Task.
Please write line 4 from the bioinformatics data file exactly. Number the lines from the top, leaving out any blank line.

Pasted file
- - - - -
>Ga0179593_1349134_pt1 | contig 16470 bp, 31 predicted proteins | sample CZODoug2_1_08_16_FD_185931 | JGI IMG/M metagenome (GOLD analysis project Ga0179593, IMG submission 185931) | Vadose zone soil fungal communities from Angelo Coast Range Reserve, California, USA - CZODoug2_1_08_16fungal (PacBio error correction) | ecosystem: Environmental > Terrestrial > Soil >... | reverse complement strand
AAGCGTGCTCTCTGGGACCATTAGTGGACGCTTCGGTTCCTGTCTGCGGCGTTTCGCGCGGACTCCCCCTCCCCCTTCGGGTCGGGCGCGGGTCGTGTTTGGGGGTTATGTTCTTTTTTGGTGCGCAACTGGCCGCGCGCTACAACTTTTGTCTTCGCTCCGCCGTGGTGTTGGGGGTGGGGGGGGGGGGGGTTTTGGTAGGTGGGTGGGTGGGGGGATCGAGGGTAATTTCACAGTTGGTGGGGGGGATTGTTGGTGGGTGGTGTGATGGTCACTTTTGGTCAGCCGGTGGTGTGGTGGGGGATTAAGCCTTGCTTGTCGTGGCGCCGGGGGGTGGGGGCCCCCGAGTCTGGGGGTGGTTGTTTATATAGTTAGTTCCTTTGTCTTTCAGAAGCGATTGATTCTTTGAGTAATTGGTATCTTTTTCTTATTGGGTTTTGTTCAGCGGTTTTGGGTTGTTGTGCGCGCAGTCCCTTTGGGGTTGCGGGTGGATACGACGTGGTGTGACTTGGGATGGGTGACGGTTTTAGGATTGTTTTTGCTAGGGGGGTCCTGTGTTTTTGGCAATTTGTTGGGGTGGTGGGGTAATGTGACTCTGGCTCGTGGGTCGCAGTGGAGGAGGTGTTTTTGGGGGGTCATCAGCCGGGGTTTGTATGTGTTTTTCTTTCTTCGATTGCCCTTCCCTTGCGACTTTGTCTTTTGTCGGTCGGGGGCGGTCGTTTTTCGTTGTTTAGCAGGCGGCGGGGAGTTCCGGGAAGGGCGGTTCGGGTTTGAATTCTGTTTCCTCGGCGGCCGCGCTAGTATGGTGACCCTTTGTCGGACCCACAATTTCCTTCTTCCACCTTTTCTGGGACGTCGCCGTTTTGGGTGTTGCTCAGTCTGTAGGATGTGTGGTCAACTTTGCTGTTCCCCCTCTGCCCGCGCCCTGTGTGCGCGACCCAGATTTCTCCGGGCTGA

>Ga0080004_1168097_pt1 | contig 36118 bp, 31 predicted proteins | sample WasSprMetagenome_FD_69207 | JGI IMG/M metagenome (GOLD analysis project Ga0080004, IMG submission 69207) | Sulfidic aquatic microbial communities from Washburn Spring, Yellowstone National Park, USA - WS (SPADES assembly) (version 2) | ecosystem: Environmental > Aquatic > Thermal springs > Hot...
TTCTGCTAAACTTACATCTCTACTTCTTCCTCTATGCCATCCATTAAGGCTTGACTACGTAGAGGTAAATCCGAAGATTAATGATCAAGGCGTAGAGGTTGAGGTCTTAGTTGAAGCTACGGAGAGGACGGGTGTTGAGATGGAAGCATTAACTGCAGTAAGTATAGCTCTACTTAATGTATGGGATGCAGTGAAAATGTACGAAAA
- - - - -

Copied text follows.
TTCTGCTAAACTTACATCTCTACTTCTTCCTCTATGCCATCCATTAAGGCTTGACTACGTAGAGGTAAATCCGAAGATTAATGATCAAGGCGTAGAGGTTGAGGTCTTAGTTGAAGCTACGGAGAGGACGGGTGTTGAGATGGAAGCATTAACTGCAGTAAGTATAGCTCTACTTAATGTATGGGATGCAGTGAAAATGTACGAAAA